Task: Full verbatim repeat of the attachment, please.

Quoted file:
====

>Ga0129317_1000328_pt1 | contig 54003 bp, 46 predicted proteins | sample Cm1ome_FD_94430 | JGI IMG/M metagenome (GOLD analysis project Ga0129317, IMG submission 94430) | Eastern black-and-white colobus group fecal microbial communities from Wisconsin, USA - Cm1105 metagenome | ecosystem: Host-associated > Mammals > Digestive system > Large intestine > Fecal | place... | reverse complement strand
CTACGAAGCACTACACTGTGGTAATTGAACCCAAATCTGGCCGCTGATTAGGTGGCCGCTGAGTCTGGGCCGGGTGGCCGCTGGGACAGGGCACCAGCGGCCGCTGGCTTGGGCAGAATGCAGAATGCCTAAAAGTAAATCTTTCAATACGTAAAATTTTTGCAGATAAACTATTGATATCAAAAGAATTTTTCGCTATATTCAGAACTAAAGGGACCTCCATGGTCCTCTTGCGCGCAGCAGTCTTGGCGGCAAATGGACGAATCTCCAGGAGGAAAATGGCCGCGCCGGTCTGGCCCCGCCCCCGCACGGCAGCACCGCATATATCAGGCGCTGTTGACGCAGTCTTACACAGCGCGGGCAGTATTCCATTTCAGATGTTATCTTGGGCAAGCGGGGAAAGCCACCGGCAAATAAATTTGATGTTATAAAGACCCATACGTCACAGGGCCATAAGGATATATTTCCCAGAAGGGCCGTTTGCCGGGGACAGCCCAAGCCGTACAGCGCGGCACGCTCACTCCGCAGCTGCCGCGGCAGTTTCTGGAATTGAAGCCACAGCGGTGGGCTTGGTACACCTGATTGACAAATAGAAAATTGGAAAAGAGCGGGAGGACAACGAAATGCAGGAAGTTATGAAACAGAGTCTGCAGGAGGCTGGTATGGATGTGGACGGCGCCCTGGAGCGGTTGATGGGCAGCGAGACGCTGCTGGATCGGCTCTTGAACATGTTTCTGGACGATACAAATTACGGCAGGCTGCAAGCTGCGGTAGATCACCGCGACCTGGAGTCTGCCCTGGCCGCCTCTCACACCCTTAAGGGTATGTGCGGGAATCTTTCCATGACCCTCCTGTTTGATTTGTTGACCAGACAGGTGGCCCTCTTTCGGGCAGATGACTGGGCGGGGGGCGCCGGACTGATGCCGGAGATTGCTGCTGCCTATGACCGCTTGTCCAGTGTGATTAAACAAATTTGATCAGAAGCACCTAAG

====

>Ga0129317_1000328_pt1 | contig 54003 bp, 46 predicted proteins | sample Cm1ome_FD_94430 | JGI IMG/M metagenome (GOLD analysis project Ga0129317, IMG submission 94430) | Eastern black-and-white colobus group fecal microbial communities from Wisconsin, USA - Cm1105 metagenome | ecosystem: Host-associated > Mammals > Digestive system > Large intestine > Fecal | place... | reverse complement strand
CTACGAAGCACTACACTGTGGTAATTGAACCCAAATCTGGCCGCTGATTAGGTGGCCGCTGAGTCTGGGCCGGGTGGCCGCTGGGACAGGGCACCAGCGGCCGCTGGCTTGGGCAGAATGCAGAATGCCTAAAAGTAAATCTTTCAATACGTAAAATTTTTGCAGATAAACTATTGATATCAAAAGAATTTTTCGCTATATTCAGAACTAAAGGGACCTCCATGGTCCTCTTGCGCGCAGCAGTCTTGGCGGCAAATGGACGAATCTCCAGGAGGAAAATGGCCGCGCCGGTCTGGCCCCGCCCCCGCACGGCAGCACCGCATATATCAGGCGCTGTTGACGCAGTCTTACACAGCGCGGGCAGTATTCCATTTCAGATGTTATCTTGGGCAAGCGGGGAAAGCCACCGGCAAATAAATTTGATGTTATAAAGACCCATACGTCACAGGGCCATAAGGATATATTTCCCAGAAGGGCCGTTTGCCGGGGACAGCCCAAGCCGTACAGCGCGGCACGCTCACTCCGCAGCTGCCGCGGCAGTTTCTGGAATTGAAGCCACAGCGGTGGGCTTGGTACACCTGATTGACAAATAGAAAATTGGAAAAGAGCGGGAGGACAACGAAATGCAGGAAGTTATGAAACAGAGTCTGCAGGAGGCTGGTATGGATGTGGACGGCGCCCTGGAGCGGTTGATGGGCAGCGAGACGCTGCTGGATCGGCTCTTGAACATGTTTCTGGACGATACAAATTACGGCAGGCTGCAAGCTGCGGTAGATCACCGCGACCTGGAGTCTGCCCTGGCCGCCTCTCACACCCTTAAGGGTATGTGCGGGAATCTTTCCATGACCCTCCTGTTTGATTTGTTGACCAGACAGGTGGCCCTCTTTCGGGCAGATGACTGGGCGGGGGGCGCCGGACTGATGCCGGAGATTGCTGCTGCCTATGACCGCTTGTCCAGTGTGATTAAACAAATTTGATCAGAAGCACCTAAG